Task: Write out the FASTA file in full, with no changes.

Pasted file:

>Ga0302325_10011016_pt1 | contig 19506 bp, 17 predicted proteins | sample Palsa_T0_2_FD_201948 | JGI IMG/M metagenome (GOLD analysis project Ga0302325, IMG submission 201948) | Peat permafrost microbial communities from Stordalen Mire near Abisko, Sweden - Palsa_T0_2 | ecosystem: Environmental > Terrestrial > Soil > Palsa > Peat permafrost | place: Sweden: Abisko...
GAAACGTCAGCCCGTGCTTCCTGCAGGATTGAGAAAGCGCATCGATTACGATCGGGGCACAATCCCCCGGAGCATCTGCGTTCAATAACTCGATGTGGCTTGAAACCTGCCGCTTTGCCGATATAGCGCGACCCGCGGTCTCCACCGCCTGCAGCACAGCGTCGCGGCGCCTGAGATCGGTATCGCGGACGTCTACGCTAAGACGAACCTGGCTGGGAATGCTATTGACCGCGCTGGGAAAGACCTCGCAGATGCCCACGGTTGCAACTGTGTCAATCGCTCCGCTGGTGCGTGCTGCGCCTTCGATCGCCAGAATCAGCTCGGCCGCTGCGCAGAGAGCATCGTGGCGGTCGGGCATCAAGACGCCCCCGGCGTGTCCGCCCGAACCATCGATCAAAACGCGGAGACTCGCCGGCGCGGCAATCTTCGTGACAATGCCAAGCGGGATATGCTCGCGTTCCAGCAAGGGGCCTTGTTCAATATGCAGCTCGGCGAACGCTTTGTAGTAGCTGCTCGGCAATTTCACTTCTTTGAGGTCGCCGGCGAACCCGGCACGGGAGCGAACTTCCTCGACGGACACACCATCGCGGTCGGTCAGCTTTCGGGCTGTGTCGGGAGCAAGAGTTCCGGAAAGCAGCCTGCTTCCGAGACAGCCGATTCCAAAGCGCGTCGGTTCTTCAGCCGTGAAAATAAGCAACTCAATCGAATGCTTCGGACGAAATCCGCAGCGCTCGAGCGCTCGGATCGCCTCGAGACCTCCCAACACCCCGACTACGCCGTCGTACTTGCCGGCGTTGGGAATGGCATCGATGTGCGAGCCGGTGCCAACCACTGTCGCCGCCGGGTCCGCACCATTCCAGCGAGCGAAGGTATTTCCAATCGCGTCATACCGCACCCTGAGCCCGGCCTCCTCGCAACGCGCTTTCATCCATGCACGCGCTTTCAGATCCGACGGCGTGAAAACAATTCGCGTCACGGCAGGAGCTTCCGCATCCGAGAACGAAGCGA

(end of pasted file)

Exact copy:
>Ga0302325_10011016_pt1 | contig 19506 bp, 17 predicted proteins | sample Palsa_T0_2_FD_201948 | JGI IMG/M metagenome (GOLD analysis project Ga0302325, IMG submission 201948) | Peat permafrost microbial communities from Stordalen Mire near Abisko, Sweden - Palsa_T0_2 | ecosystem: Environmental > Terrestrial > Soil > Palsa > Peat permafrost | place: Sweden: Abisko...
GAAACGTCAGCCCGTGCTTCCTGCAGGATTGAGAAAGCGCATCGATTACGATCGGGGCACAATCCCCCGGAGCATCTGCGTTCAATAACTCGATGTGGCTTGAAACCTGCCGCTTTGCCGATATAGCGCGACCCGCGGTCTCCACCGCCTGCAGCACAGCGTCGCGGCGCCTGAGATCGGTATCGCGGACGTCTACGCTAAGACGAACCTGGCTGGGAATGCTATTGACCGCGCTGGGAAAGACCTCGCAGATGCCCACGGTTGCAACTGTGTCAATCGCTCCGCTGGTGCGTGCTGCGCCTTCGATCGCCAGAATCAGCTCGGCCGCTGCGCAGAGAGCATCGTGGCGGTCGGGCATCAAGACGCCCCCGGCGTGTCCGCCCGAACCATCGATCAAAACGCGGAGACTCGCCGGCGCGGCAATCTTCGTGACAATGCCAAGCGGGATATGCTCGCGTTCCAGCAAGGGGCCTTGTTCAATATGCAGCTCGGCGAACGCTTTGTAGTAGCTGCTCGGCAATTTCACTTCTTTGAGGTCGCCGGCGAACCCGGCACGGGAGCGAACTTCCTCGACGGACACACCATCGCGGTCGGTCAGCTTTCGGGCTGTGTCGGGAGCAAGAGTTCCGGAAAGCAGCCTGCTTCCGAGACAGCCGATTCCAAAGCGCGTCGGTTCTTCAGCCGTGAAAATAAGCAACTCAATCGAATGCTTCGGACGAAATCCGCAGCGCTCGAGCGCTCGGATCGCCTCGAGACCTCCCAACACCCCGACTACGCCGTCGTACTTGCCGGCGTTGGGAATGGCATCGATGTGCGAGCCGGTGCCAACCACTGTCGCCGCCGGGTCCGCACCATTCCAGCGAGCGAAGGTATTTCCAATCGCGTCATACCGCACCCTGAGCCCGGCCTCCTCGCAACGCGCTTTCATCCATGCACGCGCTTTCAGATCCGACGGCGTGAAAACAATTCGCGTCACGGCAGGAGCTTCCGCATCCGAGAACGAAGCGA